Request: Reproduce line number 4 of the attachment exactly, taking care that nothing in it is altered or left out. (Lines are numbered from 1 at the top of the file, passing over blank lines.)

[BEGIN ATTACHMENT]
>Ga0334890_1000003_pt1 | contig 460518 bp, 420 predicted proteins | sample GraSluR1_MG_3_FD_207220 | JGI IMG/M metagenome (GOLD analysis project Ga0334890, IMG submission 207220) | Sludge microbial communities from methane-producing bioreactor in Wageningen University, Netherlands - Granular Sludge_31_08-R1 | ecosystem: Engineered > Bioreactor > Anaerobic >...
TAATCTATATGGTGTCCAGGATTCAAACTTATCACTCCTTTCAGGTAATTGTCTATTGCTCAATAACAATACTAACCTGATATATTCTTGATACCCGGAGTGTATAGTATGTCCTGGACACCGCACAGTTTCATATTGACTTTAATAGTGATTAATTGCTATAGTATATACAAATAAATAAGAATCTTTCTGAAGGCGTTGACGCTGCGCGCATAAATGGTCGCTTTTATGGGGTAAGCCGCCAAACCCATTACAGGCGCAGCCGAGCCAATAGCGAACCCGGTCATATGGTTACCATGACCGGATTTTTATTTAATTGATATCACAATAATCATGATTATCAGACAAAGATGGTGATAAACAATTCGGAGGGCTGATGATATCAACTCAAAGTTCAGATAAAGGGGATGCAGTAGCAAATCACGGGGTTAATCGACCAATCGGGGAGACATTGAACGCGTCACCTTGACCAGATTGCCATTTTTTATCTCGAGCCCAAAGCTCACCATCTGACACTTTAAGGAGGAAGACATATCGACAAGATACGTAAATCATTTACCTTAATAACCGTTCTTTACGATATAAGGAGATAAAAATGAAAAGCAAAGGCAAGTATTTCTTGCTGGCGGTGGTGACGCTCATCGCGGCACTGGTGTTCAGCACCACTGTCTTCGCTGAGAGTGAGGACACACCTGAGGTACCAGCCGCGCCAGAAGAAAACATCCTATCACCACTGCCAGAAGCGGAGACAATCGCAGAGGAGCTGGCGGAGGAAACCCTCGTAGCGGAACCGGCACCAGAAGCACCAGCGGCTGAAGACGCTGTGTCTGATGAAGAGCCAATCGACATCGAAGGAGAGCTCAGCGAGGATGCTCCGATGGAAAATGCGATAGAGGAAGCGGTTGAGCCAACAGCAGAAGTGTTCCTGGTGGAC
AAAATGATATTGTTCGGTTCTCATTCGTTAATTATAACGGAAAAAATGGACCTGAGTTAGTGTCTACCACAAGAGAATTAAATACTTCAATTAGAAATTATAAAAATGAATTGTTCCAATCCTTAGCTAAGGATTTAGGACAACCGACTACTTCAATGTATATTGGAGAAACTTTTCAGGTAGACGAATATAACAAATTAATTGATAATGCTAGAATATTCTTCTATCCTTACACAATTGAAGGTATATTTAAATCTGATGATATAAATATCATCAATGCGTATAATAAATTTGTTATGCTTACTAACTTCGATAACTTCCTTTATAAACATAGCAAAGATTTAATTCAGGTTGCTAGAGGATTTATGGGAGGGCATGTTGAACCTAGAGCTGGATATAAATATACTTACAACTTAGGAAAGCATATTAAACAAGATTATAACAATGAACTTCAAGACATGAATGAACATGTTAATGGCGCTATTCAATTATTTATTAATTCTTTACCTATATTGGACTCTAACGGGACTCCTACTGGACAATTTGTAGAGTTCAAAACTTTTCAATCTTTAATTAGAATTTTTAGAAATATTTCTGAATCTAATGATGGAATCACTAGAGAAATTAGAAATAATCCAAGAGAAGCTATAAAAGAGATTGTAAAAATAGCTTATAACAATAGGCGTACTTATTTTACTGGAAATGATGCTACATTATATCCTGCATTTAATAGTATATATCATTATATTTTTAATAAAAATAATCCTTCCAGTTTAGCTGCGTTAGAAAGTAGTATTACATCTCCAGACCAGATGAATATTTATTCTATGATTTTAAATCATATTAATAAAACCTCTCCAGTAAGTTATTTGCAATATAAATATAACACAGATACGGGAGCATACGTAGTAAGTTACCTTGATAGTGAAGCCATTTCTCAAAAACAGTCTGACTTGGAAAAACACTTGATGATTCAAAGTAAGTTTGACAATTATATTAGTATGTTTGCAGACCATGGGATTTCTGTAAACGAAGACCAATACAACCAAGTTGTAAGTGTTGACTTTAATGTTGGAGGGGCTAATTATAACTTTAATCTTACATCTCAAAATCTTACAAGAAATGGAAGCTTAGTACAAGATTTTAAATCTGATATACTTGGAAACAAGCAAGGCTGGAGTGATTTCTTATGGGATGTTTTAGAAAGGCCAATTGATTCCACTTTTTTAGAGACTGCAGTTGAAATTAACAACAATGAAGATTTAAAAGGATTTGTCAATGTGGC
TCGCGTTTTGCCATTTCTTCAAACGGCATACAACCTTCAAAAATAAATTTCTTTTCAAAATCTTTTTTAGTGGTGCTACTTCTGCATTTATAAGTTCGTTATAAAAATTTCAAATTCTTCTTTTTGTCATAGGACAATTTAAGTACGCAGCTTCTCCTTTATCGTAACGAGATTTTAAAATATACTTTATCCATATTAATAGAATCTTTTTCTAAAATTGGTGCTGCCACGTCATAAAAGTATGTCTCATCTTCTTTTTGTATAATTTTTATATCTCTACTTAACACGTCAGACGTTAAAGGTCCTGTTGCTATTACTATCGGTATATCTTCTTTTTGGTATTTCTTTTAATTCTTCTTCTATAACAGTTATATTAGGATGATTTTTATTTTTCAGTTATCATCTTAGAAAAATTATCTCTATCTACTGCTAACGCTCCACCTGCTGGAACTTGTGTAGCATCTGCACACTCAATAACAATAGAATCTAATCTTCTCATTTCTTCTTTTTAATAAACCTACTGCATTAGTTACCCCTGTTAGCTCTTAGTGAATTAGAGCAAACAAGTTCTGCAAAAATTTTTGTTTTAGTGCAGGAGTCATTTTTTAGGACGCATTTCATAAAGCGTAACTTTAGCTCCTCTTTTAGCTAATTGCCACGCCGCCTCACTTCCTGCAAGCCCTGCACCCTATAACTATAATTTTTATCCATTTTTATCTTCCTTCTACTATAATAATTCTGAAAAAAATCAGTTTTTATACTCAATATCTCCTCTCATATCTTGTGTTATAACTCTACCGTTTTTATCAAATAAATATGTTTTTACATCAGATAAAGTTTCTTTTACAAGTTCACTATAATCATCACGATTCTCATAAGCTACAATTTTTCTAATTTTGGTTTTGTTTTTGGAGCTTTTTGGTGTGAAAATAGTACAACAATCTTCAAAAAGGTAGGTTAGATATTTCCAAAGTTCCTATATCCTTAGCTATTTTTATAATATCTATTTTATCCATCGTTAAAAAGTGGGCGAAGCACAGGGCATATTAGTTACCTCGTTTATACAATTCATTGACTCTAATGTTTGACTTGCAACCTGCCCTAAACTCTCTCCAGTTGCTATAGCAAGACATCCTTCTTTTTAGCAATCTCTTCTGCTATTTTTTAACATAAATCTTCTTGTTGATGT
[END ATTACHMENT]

TCGCGTTTTGCCATTTCTTCAAACGGCATACAACCTTCAAAAATAAATTTCTTTTCAAAATCTTTTTTAGTGGTGCTACTTCTGCATTTATAAGTTCGTTATAAAAATTTCAAATTCTTCTTTTTGTCATAGGACAATTTAAGTACGCAGCTTCTCCTTTATCGTAACGAGATTTTAAAATATACTTTATCCATATTAATAGAATCTTTTTCTAAAATTGGTGCTGCCACGTCATAAAAGTATGTCTCATCTTCTTTTTGTATAATTTTTATATCTCTACTTAACACGTCAGACGTTAAAGGTCCTGTTGCTATTACTATCGGTATATCTTCTTTTTGGTATTTCTTTTAATTCTTCTTCTATAACAGTTATATTAGGATGATTTTTATTTTTCAGTTATCATCTTAGAAAAATTATCTCTATCTACTGCTAACGCTCCACCTGCTGGAACTTGTGTAGCATCTGCACACTCAATAACAATAGAATCTAATCTTCTCATTTCTTCTTTTTAATAAACCTACTGCATTAGTTACCCCTGTTAGCTCTTAGTGAATTAGAGCAAACAAGTTCTGCAAAAATTTTTGTTTTAGTGCAGGAGTCATTTTTTAGGACGCATTTCATAAAGCGTAACTTTAGCTCCTCTTTTAGCTAATTGCCACGCCGCCTCACTTCCTGCAAGCCCTGCACCCTATAACTATAATTTTTATCCATTTTTATCTTCCTTCTACTATAATAATTCTGAAAAAAATCAGTTTTTATACTCAATATCTCCTCTCATATCTTGTGTTATAACTCTACCGTTTTTATCAAATAAATATGTTTTTACATCAGATAAAGTTTCTTTTACAAGTTCACTATAATCATCACGATTCTCATAAGCTACAATTTTTCTAATTTTGGTTTTGTTTTTGGAGCTTTTTGGTGTGAAAATAGTACAACAATCTTCAAAAAGGTAGGTTAGATATTTCCAAAGTTCCTATATCCTTAGCTATTTTTATAATATCTATTTTATCCATCGTTAAAAAGTGGGCGAAGCACAGGGCATATTAGTTACCTCGTTTATACAATTCATTGACTCTAATGTTTGACTTGCAACCTGCCCTAAACTCTCTCCAGTTGCTATAGCAAGACATCCTTCTTTTTAGCAATCTCTTCTGCTATTTTTTAACATAAATCTTCTTGTTGATGT